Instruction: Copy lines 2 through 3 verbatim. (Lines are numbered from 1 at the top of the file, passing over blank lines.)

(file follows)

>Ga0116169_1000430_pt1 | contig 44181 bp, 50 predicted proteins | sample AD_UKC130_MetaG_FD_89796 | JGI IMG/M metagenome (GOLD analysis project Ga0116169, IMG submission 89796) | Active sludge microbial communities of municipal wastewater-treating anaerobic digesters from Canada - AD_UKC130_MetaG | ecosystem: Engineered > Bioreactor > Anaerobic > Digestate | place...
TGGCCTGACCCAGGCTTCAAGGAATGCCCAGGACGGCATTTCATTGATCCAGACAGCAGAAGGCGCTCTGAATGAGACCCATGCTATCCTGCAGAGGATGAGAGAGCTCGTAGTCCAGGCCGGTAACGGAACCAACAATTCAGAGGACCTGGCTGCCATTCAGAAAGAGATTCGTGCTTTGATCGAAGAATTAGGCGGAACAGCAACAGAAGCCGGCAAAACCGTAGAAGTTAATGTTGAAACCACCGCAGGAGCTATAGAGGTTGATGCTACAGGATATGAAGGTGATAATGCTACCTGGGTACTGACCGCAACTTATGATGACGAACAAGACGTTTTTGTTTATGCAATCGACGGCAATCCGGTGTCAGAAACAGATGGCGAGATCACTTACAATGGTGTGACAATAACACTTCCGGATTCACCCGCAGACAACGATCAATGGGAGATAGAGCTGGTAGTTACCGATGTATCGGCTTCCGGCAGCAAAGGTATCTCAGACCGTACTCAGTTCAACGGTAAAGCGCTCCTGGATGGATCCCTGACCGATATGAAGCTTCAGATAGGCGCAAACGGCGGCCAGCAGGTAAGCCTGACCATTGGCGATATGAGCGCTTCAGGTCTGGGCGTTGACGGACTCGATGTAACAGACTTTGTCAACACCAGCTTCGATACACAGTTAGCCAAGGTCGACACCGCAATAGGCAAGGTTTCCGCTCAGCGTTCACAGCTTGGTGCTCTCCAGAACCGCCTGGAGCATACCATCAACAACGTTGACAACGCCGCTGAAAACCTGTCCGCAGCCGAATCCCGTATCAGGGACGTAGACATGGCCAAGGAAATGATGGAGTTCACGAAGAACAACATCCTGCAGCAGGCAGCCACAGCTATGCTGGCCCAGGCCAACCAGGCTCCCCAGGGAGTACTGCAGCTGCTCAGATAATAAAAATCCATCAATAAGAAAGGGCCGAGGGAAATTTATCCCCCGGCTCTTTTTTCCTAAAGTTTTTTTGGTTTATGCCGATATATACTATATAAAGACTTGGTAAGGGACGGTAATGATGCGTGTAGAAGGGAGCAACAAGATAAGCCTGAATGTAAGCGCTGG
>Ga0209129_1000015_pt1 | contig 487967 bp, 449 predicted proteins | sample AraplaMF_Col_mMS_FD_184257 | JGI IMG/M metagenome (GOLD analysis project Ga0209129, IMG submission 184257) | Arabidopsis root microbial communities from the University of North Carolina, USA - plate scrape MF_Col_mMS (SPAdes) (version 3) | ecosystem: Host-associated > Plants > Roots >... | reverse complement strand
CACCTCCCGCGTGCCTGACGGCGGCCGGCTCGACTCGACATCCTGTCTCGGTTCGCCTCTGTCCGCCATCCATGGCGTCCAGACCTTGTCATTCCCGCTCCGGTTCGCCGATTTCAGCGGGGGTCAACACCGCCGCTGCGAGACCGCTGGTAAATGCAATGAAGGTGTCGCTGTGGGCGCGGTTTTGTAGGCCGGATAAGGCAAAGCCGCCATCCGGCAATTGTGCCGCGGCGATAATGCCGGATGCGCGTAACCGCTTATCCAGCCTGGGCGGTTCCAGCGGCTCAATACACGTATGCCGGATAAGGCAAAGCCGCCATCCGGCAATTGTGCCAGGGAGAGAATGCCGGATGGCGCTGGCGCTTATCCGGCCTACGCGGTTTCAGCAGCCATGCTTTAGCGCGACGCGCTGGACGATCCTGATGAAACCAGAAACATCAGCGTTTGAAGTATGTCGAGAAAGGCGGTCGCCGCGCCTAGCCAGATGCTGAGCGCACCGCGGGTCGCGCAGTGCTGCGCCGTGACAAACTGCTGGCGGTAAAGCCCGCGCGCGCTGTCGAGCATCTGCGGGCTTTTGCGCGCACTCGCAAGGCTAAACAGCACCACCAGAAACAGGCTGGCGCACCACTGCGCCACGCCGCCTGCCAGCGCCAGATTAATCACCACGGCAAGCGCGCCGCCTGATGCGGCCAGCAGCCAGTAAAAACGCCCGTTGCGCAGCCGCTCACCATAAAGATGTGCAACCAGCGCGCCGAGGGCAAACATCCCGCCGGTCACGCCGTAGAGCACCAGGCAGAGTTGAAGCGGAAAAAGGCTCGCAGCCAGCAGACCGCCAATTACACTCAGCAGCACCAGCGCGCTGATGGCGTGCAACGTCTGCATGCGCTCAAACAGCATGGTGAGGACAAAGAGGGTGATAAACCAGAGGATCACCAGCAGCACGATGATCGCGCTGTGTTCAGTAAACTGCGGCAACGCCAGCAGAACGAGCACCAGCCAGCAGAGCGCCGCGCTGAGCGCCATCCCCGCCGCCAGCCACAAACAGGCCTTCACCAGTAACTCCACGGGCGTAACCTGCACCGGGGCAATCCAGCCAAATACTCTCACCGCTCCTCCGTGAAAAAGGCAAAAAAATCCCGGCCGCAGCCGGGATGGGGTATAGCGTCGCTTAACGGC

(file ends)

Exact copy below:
TGGCCTGACCCAGGCTTCAAGGAATGCCCAGGACGGCATTTCATTGATCCAGACAGCAGAAGGCGCTCTGAATGAGACCCATGCTATCCTGCAGAGGATGAGAGAGCTCGTAGTCCAGGCCGGTAACGGAACCAACAATTCAGAGGACCTGGCTGCCATTCAGAAAGAGATTCGTGCTTTGATCGAAGAATTAGGCGGAACAGCAACAGAAGCCGGCAAAACCGTAGAAGTTAATGTTGAAACCACCGCAGGAGCTATAGAGGTTGATGCTACAGGATATGAAGGTGATAATGCTACCTGGGTACTGACCGCAACTTATGATGACGAACAAGACGTTTTTGTTTATGCAATCGACGGCAATCCGGTGTCAGAAACAGATGGCGAGATCACTTACAATGGTGTGACAATAACACTTCCGGATTCACCCGCAGACAACGATCAATGGGAGATAGAGCTGGTAGTTACCGATGTATCGGCTTCCGGCAGCAAAGGTATCTCAGACCGTACTCAGTTCAACGGTAAAGCGCTCCTGGATGGATCCCTGACCGATATGAAGCTTCAGATAGGCGCAAACGGCGGCCAGCAGGTAAGCCTGACCATTGGCGATATGAGCGCTTCAGGTCTGGGCGTTGACGGACTCGATGTAACAGACTTTGTCAACACCAGCTTCGATACACAGTTAGCCAAGGTCGACACCGCAATAGGCAAGGTTTCCGCTCAGCGTTCACAGCTTGGTGCTCTCCAGAACCGCCTGGAGCATACCATCAACAACGTTGACAACGCCGCTGAAAACCTGTCCGCAGCCGAATCCCGTATCAGGGACGTAGACATGGCCAAGGAAATGATGGAGTTCACGAAGAACAACATCCTGCAGCAGGCAGCCACAGCTATGCTGGCCCAGGCCAACCAGGCTCCCCAGGGAGTACTGCAGCTGCTCAGATAATAAAAATCCATCAATAAGAAAGGGCCGAGGGAAATTTATCCCCCGGCTCTTTTTTCCTAAAGTTTTTTTGGTTTATGCCGATATATACTATATAAAGACTTGGTAAGGGACGGTAATGATGCGTGTAGAAGGGAGCAACAAGATAAGCCTGAATGTAAGCGCTGG
>Ga0209129_1000015_pt1 | contig 487967 bp, 449 predicted proteins | sample AraplaMF_Col_mMS_FD_184257 | JGI IMG/M metagenome (GOLD analysis project Ga0209129, IMG submission 184257) | Arabidopsis root microbial communities from the University of North Carolina, USA - plate scrape MF_Col_mMS (SPAdes) (version 3) | ecosystem: Host-associated > Plants > Roots >... | reverse complement strand